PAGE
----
We are actively seeking subject matter expert volunteers from multiple institutions and missions across all of its projects. We have opportunities that span a range of time commitments and levels of direct and/or indirect engagement with audiences. They include:
  • Working with science centers/museums on their exhibits/programming.
  • Being interviewed.
  • Providing astrophysics content or content review.
  • Giving a presentation.
  • Facilitating a demonstration or activity.
This webinar will give an overview of NASA’s Universe of Learning, then show you how to become part of our subject matter expert database and be matched with programs that are looking for volunteers with your interests.



Wednesday, June 9


Science from the Stratosphere: What’s New with SOFIA 

 noon-12:30 pm EDT/9-9:30 am PDT

SOFIA’s mid- and far-infrared observations are uncovering new clues about the birth of stars and planets, our interstellar origins and the path to life, magnetic fields and the distant universe. Join SOFIA Mission Operations Director Margaret Meixner to learn about recent science results, current observing and funding opportunities, and planning for future instrumentation development.


New Content and Capabilities in the NASA/IPAC Extragalactic Database
Joseph Mazzarella (Caltech/IPAC-NED)
12:30-1 pm EDT/9:30-10 am PDT 
NED is a comprehensive database of multiwavelength data for extragalactic objects, providing a systematic, ongoing fusion of information integrated from hundreds of large sky surveys and tens of thousands of research publications. We will highlight recent updates to content and user interface capabilities.
US Archival Science with Euclid

Harry Teplitz (Caltech/IPAC-Euclid), Phil Appleton (Caltech/IPAC-Euclid), James Colbert (Caltech/IPAC-Euclid)

1-1:30 pm EDT/10-10:30 am PDT 

Euclid is an ESA mission, with NASA involvement, to study the nature and geometry of the dark universe, with launch planned in mid-2022. Euclid will survey the extragalactic sky, obtaining near-infrared and wide-band optical imaging, as well as NIR grism spectra. All Euclid data will be made public to the world-wide community within 2 years of acquisition. The Euclid NASA Science Center at IPAC (ENSCI; https://www.euclid.caltech.edu) will support Euclid research by the US community. In this webinar, we will give an overview of the mission and the opportunity for US-based archival research.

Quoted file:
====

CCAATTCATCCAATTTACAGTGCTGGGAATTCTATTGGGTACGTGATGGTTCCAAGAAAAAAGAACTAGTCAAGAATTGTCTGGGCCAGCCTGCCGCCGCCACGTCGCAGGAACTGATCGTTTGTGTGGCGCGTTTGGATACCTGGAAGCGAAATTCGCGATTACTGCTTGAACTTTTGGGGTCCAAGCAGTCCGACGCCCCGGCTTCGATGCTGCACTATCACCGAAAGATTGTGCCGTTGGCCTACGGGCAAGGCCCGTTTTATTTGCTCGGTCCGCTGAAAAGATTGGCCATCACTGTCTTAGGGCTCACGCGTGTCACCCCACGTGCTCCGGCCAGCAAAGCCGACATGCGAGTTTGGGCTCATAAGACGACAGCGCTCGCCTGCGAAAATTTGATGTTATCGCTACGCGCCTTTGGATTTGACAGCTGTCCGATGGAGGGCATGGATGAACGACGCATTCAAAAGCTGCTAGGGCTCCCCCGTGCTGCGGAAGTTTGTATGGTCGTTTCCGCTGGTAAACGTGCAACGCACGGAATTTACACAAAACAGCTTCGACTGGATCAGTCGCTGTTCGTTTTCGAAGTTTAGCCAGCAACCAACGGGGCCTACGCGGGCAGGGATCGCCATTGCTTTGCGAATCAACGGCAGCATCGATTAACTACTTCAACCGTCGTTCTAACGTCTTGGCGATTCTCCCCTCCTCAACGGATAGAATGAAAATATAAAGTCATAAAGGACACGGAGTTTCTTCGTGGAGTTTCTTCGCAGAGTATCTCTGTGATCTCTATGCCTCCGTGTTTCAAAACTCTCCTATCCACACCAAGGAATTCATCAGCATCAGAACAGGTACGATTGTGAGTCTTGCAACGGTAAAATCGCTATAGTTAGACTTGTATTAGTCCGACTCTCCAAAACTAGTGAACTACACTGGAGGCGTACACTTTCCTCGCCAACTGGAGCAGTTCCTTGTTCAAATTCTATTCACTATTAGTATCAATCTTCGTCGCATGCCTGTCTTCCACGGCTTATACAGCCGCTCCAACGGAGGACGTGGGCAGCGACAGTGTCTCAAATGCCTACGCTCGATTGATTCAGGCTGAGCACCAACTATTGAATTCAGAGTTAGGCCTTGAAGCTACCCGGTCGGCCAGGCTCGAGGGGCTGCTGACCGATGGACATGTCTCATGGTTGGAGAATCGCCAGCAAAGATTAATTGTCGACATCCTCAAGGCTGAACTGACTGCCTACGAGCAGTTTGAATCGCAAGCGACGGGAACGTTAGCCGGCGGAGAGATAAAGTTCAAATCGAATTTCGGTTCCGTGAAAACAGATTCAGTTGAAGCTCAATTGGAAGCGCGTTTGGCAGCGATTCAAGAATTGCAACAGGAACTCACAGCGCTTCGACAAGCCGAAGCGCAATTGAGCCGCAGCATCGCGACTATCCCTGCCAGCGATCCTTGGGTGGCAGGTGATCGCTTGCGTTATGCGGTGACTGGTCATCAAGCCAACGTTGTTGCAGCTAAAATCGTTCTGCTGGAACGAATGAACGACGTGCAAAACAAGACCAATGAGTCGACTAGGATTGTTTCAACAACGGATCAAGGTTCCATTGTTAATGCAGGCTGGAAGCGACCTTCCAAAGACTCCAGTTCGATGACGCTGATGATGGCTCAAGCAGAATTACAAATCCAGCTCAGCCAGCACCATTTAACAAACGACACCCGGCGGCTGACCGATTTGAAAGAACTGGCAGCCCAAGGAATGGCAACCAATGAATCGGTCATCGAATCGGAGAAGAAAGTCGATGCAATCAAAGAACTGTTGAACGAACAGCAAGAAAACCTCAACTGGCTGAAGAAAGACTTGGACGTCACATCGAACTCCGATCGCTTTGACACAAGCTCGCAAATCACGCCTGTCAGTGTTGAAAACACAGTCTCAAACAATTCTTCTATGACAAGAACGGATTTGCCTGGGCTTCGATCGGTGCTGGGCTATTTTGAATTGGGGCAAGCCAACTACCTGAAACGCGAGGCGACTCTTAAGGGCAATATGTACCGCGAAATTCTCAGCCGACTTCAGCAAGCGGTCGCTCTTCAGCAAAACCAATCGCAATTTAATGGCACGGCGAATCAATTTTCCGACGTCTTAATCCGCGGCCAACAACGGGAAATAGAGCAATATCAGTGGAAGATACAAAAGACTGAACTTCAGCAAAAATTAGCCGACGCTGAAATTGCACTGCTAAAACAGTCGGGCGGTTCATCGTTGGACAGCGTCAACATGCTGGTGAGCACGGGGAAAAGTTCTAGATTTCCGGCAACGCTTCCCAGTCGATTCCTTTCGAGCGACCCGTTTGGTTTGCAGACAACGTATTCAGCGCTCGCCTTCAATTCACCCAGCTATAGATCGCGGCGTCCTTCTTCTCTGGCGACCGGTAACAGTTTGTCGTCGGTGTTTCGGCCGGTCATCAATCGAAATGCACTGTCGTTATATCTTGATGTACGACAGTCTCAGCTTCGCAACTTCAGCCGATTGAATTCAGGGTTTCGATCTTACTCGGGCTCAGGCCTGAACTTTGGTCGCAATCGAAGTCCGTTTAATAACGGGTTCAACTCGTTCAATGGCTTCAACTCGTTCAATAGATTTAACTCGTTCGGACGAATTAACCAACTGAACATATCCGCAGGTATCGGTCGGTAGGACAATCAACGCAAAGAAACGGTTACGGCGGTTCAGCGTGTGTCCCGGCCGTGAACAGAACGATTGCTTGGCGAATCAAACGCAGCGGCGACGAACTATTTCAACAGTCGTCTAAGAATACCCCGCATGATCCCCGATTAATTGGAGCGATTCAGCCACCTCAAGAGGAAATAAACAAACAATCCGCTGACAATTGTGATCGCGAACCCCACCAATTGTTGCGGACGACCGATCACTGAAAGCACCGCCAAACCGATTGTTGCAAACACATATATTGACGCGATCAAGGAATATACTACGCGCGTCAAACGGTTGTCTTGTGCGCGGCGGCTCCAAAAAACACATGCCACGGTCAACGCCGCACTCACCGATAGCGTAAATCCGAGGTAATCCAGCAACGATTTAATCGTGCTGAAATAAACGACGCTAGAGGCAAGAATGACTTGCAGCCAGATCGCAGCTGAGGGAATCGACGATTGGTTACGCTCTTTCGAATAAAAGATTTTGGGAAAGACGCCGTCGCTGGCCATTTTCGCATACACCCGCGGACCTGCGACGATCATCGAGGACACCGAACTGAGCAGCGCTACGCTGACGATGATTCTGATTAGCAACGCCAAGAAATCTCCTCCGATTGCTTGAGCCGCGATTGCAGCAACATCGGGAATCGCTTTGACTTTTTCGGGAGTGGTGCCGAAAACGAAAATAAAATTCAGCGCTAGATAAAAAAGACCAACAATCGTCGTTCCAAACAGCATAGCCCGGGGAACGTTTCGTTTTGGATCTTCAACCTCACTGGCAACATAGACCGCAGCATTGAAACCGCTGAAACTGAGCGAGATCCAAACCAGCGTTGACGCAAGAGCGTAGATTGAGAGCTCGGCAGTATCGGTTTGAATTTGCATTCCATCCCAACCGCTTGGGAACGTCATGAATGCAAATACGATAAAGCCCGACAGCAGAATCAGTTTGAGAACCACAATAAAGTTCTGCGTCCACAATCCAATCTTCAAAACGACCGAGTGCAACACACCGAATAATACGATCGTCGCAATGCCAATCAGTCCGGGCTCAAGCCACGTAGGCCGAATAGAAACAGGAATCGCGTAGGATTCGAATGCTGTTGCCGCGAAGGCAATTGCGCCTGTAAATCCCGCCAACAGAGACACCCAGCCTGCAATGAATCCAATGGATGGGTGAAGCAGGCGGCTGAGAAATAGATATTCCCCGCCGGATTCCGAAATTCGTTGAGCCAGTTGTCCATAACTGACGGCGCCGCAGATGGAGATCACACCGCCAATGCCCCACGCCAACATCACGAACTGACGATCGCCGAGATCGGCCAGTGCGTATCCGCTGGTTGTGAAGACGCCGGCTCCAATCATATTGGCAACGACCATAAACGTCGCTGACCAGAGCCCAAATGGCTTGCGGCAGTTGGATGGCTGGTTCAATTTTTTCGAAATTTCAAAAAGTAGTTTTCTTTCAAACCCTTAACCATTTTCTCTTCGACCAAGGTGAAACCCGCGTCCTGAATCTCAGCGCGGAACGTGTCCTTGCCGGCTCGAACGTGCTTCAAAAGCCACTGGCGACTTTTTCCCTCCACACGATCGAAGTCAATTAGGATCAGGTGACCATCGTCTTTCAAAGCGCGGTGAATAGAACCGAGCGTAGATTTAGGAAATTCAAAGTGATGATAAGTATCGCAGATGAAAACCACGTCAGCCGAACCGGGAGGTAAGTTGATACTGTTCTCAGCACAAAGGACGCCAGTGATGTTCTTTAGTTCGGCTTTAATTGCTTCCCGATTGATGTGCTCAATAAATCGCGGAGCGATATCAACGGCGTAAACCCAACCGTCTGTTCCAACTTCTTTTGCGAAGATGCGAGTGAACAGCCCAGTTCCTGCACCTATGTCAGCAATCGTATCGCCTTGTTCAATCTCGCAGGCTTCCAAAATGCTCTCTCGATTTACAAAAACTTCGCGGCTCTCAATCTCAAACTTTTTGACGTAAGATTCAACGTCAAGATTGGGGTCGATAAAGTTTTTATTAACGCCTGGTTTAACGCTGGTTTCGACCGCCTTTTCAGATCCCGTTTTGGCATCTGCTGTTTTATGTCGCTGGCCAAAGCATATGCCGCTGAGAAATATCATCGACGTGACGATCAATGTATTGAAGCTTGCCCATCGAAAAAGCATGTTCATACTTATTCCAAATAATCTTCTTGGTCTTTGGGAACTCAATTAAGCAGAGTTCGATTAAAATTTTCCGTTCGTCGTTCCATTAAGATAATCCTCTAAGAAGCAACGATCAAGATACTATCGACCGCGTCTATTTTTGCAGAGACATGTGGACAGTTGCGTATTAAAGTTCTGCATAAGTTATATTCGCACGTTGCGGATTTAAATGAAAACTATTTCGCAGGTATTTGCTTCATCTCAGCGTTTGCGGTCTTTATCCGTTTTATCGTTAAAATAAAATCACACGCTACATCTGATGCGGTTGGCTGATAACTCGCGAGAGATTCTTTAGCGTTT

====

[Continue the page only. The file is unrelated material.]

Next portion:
Friday, June 4
Accessing NASA's Astrophysics Archives Using Python

Xiuqin Wu (Caltech/IPAC-NED), David Shupe (Caltech/IPAC),  

11 am-1 pm EDT/9-11 am PDT

NASA's Astrophysics Archives preserve many terabytes of multi-wavelength images, catalogs, and spectra. While many astronomers are familiar with the web tools that are convenient for searching and visualizing these data, programmatic interfaces through Python are increasingly in demand. This hands-on workshop will introduce participants to the programmatic data access tools available and the tutorial notebooks NAVO offers. We will describe science scenarios that combine multi-wavelength data from the HEASEARC, IRSA, NED, and MAST that participants will then be encouraged to work through themselves. Workshop organizers will be available to help participants with them or adapt them for custom projects.





Special Events 


Tuesday, June 8

Science Talk: Using Proper Motions from CatWISE2020 to Uncover New Objects in the Solar Neighborhood

Tarun Kota (Eastview High School), J. Davy Kirkpatrick (IPAC/Caltech), and Dan Caselden (Gigamon Applied Threat Research)
4:40pm EDT/1:40pm PDT
In an effort to complete the census of cold objects in the solar neighborhood, we have been searching for objects such as brown dwarfs, low mass stars, white dwarfs, etc. CatWISE2020 has improved upon the motion and infrared measurements of AllWISE by leveraging archival WISE and NEOWISE data collected from 2010 to 2016 at W1 and W2 (Marocco et al. 2020). The improved astrometric accuracy will lead to the discovery of previously unrecognized high motion objects in the solar neighborhood. Using candidate selection criteria outlined in Meisner et al. 2019, we made a list of high-proper motion objects and paired them up with their 2MASS counterparts. From this list, we present the discovery of a low mass star, a subdwarf, 4 white dwarfs, 2 Brown Dwarfs and one object of "an unknown type". Additional analysis into the contaminants reveal the discovery of 2 dust obscured galaxies. We also present additional follow up on other objects published elsewhere. These discoveries were found by making color-color diagrams of the motion candidates and then manually searching for interesting outliers. We are currently pairing our list of motion objects with UHS and VHS data which will allow us to go deeper with the color color diagrams and uncover a trove of interesting objects.

Wednesday, June 9

Press Conference for Using Proper Motions from CatWISE2020 to Uncover New Objects in the Solar Neighborhood

12:15pm EDT/9:15am PDT

(see science talk abstract, above)